When my daughter, Mira, was a newborn, I often thought I was losing my mind. It was Michigan, it was winter, and I was desperate for human contact. So desperate, in fact, that I started talking constantly. These conversations were always one-sided and the topics far from intellectual: "Do you have a stinky diaper? You do!" Then there was the way I said it: the high-pitched baby talk and the way I referred to myself in the third person. What was I doing?
What I was doing, I learned later, was helping Mira build her vocabulary and modeling the skills she'd need to join me in conversation. It's part of why now, at age 3, she's telling me stories about her day in addition to talking in sentences.
Filling your daily life with language is the best way to encourage your child's speech development. Even before he can converse with you, "talk about the people and objects that have captured his attention," says Diane Paul, Ph.D., director of clinical issues in speech-language pathology for the American Speech-Language-Hearing Association. "When he babbles, respond as if you were having a conversation."
When your baby does start using his first words—generally by his first birthday—you might not immediately understand what he's trying to say. Repetition helped Tami Robinson's daughter Ava, now 2. "She would say 'ba-ul', then we would repeat what she said, and she would say it better—'bot-tle,'" says Robinson, of Elizabethtown, Kentucky. Paul recommends elaborating on what your child says to keep the conversation moving. For example, if she says "bottle," you could respond with, "Oh, you want the bottle with the milk in it that's on the counter."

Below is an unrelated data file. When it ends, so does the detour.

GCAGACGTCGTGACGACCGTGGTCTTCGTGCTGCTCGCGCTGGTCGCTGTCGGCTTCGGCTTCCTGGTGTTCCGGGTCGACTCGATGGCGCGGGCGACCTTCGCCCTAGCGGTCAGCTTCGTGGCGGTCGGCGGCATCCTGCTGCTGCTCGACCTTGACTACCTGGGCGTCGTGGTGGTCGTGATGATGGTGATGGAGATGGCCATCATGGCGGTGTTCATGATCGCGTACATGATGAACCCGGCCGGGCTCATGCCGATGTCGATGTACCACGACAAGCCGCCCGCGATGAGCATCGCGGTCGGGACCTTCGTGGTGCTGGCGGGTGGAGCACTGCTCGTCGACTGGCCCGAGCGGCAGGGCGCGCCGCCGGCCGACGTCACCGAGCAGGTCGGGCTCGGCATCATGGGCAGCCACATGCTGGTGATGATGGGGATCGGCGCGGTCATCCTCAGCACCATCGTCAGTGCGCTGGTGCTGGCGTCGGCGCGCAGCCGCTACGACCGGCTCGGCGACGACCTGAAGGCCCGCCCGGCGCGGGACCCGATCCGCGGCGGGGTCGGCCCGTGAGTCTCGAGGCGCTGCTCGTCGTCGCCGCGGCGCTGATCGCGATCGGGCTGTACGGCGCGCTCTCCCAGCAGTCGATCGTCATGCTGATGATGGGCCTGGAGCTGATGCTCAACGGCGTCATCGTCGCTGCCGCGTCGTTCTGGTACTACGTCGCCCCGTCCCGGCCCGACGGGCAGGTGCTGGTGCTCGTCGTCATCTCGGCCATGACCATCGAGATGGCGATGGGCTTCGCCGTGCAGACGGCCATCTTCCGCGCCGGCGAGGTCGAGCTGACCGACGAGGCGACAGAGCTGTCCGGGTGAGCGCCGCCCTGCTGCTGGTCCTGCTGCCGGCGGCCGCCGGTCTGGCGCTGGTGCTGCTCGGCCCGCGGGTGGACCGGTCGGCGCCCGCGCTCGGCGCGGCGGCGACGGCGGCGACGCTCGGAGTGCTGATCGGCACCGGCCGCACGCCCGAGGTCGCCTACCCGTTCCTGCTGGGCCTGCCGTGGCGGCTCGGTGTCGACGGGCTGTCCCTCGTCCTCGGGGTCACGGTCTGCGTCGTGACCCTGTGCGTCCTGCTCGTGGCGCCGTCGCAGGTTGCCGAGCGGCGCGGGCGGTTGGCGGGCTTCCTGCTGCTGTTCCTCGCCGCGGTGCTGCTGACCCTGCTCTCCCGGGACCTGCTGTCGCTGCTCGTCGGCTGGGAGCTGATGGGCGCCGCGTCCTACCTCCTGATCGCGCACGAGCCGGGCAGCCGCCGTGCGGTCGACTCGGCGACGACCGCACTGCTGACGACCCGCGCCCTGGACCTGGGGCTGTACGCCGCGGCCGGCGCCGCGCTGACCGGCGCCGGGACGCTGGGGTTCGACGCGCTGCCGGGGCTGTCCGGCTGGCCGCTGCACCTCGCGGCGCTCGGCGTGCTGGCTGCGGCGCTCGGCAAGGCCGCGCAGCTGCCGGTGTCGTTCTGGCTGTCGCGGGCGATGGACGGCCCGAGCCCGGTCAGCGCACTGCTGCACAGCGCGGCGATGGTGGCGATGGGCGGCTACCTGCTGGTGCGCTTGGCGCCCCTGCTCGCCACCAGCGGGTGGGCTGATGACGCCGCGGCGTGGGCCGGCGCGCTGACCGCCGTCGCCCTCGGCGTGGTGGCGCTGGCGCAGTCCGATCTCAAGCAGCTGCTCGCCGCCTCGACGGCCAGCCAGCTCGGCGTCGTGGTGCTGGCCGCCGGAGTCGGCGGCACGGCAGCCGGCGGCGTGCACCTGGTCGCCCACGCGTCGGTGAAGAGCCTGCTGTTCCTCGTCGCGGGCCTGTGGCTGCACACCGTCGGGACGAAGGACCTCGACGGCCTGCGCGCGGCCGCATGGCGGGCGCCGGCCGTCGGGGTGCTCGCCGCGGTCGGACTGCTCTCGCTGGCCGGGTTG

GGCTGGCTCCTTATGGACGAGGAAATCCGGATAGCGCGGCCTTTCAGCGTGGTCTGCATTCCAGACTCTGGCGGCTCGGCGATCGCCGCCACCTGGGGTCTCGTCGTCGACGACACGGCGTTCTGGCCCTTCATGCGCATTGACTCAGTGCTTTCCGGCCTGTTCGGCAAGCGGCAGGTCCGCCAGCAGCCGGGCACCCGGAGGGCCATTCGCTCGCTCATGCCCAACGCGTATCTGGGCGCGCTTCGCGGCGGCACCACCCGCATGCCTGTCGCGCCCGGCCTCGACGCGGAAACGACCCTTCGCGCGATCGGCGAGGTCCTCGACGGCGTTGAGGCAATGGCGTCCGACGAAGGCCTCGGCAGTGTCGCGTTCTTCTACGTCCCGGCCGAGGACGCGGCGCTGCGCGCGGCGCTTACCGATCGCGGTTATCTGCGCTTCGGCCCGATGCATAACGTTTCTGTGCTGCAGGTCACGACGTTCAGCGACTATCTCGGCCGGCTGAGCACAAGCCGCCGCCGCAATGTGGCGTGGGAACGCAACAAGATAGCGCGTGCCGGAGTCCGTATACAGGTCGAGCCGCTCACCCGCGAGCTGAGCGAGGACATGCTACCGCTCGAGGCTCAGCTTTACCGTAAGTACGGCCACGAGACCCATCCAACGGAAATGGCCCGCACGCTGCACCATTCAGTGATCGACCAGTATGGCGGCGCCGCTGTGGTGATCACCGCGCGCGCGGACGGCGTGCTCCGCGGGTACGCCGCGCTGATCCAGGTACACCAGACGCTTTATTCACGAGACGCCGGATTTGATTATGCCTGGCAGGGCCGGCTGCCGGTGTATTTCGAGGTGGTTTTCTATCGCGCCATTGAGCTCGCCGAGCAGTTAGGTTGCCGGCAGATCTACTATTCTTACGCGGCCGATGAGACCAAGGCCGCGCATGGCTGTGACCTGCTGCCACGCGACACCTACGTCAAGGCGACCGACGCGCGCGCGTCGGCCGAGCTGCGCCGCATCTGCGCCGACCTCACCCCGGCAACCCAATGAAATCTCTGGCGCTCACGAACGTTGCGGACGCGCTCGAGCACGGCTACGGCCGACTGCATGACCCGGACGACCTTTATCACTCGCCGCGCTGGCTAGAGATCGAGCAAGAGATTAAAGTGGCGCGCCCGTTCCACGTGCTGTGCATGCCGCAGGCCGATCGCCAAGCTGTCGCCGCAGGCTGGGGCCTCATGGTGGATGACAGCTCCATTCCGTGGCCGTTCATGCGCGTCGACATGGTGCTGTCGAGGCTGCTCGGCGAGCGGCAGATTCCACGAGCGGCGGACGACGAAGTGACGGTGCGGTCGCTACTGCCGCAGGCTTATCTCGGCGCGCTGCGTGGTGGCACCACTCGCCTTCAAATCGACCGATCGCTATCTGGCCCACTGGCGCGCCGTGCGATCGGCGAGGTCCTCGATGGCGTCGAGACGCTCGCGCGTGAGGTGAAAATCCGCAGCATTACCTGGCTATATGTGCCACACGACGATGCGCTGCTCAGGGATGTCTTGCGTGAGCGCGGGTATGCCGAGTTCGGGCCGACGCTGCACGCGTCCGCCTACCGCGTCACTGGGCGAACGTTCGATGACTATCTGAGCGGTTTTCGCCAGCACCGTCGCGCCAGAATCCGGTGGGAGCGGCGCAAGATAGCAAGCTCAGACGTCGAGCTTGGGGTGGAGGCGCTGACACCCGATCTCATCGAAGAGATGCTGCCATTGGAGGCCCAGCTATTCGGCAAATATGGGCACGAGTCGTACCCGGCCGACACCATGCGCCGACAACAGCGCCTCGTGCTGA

Reading to your baby will also boost language development, even if she can't understand a word. Babies are hearing the rhythm of language, and they love the sound of your voice, so they're getting comfort and attention. In fact, a 2006 study in the journal Child Development showed that babies who are read to have greater language comprehension, more expressive vocabularies, and higher cognition scores by age 2 than those who are not read to.
With their first words, babies are trying to satisfy a need. That's why "more," "up," and, of course, "Mama" are among the first to be uttered, says Paul. First words are also used to label objects such as "dog" or "book," to be social with a "hi" or "bye," and to express discontent with an all-too-quickly learned "no." At this stage, there is a disconnect between the number of words a child understands and the number he can utter. "By the time they say their first word, they may understand 25," says Michelle Macias, M.D., director of developmental-behavioral pediatrics at the Medical University of South Carolina in Charleston. "By the time they're a year and a half, they understand 50 words but may use only 8 to 10."
By age 2, children are combining action and subject to create two-word phrases such as "want juice," "no more," and "Mommy shoe." But parents will still need to do some deciphering. For example, "Mommy shoe" could mean "That's Mommy's shoe" or "Mommy, get my shoe."
By 3, kids should be using three-word combinations that typically include a subject, a verb, and a location. At this point, though, words like "the" and pronouns are beyond them. For example, your child might say "baby sit car" instead of "I am sitting in the car," says Paul. At this age, children also learn the difference between contrasting words such as "tall" and "short" and start adding adjectives as they describe a "big" ball or "blue" shirt.